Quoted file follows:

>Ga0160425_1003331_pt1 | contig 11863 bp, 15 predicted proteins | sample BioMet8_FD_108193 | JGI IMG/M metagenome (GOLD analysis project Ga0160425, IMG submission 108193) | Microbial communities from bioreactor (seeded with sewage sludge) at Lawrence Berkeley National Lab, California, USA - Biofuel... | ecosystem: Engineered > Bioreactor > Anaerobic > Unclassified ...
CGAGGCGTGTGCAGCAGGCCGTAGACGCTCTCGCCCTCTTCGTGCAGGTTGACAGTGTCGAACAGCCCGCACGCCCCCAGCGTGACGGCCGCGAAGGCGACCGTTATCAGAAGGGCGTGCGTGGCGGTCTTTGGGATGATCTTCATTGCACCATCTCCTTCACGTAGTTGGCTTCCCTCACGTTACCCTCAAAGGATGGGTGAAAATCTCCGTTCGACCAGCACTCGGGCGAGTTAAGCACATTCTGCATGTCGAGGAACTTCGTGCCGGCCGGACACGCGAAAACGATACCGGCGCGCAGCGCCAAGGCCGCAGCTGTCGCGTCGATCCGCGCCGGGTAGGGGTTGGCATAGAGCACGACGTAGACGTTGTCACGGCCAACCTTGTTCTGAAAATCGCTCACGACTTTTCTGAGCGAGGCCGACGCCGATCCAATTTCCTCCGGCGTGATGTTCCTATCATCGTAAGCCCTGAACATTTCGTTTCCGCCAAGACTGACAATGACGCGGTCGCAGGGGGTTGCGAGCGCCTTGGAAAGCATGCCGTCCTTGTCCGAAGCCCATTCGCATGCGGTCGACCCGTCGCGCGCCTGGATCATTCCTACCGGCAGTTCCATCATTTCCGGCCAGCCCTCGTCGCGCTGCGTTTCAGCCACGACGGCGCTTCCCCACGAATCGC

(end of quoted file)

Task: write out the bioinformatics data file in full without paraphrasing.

>Ga0160425_1003331_pt1 | contig 11863 bp, 15 predicted proteins | sample BioMet8_FD_108193 | JGI IMG/M metagenome (GOLD analysis project Ga0160425, IMG submission 108193) | Microbial communities from bioreactor (seeded with sewage sludge) at Lawrence Berkeley National Lab, California, USA - Biofuel... | ecosystem: Engineered > Bioreactor > Anaerobic > Unclassified ...
CGAGGCGTGTGCAGCAGGCCGTAGACGCTCTCGCCCTCTTCGTGCAGGTTGACAGTGTCGAACAGCCCGCACGCCCCCAGCGTGACGGCCGCGAAGGCGACCGTTATCAGAAGGGCGTGCGTGGCGGTCTTTGGGATGATCTTCATTGCACCATCTCCTTCACGTAGTTGGCTTCCCTCACGTTACCCTCAAAGGATGGGTGAAAATCTCCGTTCGACCAGCACTCGGGCGAGTTAAGCACATTCTGCATGTCGAGGAACTTCGTGCCGGCCGGACACGCGAAAACGATACCGGCGCGCAGCGCCAAGGCCGCAGCTGTCGCGTCGATCCGCGCCGGGTAGGGGTTGGCATAGAGCACGACGTAGACGTTGTCACGGCCAACCTTGTTCTGAAAATCGCTCACGACTTTTCTGAGCGAGGCCGACGCCGATCCAATTTCCTCCGGCGTGATGTTCCTATCATCGTAAGCCCTGAACATTTCGTTTCCGCCAAGACTGACAATGACGCGGTCGCAGGGGGTTGCGAGCGCCTTGGAAAGCATGCCGTCCTTGTCCGAAGCCCATTCGCATGCGGTCGACCCGTCGCGCGCCTGGATCATTCCTACCGGCAGTTCCATCATTTCCGGCCAGCCCTCGTCGCGCTGCGTTTCAGCCACGACGGCGCTTCCCCACGAATCGC